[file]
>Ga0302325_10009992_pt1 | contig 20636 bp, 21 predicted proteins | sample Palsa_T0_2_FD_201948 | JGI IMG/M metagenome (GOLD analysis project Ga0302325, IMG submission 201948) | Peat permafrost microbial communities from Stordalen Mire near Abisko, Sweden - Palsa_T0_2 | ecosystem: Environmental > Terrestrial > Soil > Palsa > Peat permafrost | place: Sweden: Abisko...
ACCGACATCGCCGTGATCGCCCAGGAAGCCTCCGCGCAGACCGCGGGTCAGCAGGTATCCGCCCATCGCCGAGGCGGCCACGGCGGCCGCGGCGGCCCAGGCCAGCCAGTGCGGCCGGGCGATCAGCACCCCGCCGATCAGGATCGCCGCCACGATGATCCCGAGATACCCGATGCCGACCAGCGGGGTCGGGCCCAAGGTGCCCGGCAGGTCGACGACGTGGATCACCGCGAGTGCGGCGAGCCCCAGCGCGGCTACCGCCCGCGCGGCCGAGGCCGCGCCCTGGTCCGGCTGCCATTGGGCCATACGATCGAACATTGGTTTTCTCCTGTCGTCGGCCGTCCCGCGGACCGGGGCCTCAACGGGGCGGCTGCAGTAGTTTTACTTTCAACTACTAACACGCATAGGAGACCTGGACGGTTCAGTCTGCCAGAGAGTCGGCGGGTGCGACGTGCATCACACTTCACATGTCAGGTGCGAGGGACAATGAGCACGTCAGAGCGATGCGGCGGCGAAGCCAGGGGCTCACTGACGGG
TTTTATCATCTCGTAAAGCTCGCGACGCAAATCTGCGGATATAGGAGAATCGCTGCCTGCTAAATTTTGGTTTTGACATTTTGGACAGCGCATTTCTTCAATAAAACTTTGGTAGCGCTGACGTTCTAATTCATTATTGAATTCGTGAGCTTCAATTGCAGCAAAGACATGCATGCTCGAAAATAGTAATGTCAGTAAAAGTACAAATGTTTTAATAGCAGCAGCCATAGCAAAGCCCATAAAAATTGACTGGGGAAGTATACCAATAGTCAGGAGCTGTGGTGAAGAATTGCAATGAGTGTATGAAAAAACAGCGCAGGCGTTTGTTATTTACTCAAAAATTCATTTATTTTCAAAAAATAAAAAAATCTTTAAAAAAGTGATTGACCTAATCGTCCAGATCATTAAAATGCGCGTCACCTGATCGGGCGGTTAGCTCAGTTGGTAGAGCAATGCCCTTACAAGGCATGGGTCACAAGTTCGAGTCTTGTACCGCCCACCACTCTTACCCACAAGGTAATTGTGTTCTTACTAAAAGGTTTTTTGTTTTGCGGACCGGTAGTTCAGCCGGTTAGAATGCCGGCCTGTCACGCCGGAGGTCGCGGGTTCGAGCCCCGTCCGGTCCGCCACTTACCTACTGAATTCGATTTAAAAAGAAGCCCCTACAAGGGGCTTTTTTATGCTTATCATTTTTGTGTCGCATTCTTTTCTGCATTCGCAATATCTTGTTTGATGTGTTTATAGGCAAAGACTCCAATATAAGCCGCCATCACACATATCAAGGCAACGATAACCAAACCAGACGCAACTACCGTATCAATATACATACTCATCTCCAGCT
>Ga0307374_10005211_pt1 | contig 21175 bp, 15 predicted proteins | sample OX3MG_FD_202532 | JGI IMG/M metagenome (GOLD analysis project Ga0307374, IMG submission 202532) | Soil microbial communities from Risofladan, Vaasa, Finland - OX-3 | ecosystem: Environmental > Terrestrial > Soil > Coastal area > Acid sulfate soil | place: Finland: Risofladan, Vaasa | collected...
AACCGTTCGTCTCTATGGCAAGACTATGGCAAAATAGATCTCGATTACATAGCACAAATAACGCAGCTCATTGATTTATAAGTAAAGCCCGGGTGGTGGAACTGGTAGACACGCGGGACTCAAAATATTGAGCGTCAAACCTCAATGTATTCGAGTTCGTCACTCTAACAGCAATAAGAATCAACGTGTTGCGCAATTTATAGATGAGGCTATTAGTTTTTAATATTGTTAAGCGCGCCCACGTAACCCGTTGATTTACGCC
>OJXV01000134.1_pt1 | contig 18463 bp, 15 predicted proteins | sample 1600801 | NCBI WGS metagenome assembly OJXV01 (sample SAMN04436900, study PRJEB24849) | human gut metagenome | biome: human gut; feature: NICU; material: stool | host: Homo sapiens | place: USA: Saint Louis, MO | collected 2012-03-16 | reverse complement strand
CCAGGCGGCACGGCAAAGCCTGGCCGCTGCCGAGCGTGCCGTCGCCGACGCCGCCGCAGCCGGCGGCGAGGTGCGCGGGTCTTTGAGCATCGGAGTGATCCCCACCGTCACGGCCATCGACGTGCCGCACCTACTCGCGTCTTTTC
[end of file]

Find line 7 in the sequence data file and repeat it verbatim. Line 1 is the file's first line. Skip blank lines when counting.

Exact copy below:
CCAGGCGGCACGGCAAAGCCTGGCCGCTGCCGAGCGTGCCGTCGCCGACGCCGCCGCAGCCGGCGGCGAGGTGCGCGGGTCTTTGAGCATCGGAGTGATCCCCACCGTCACGGCCATCGACGTGCCGCACCTACTCGCGTCTTTTC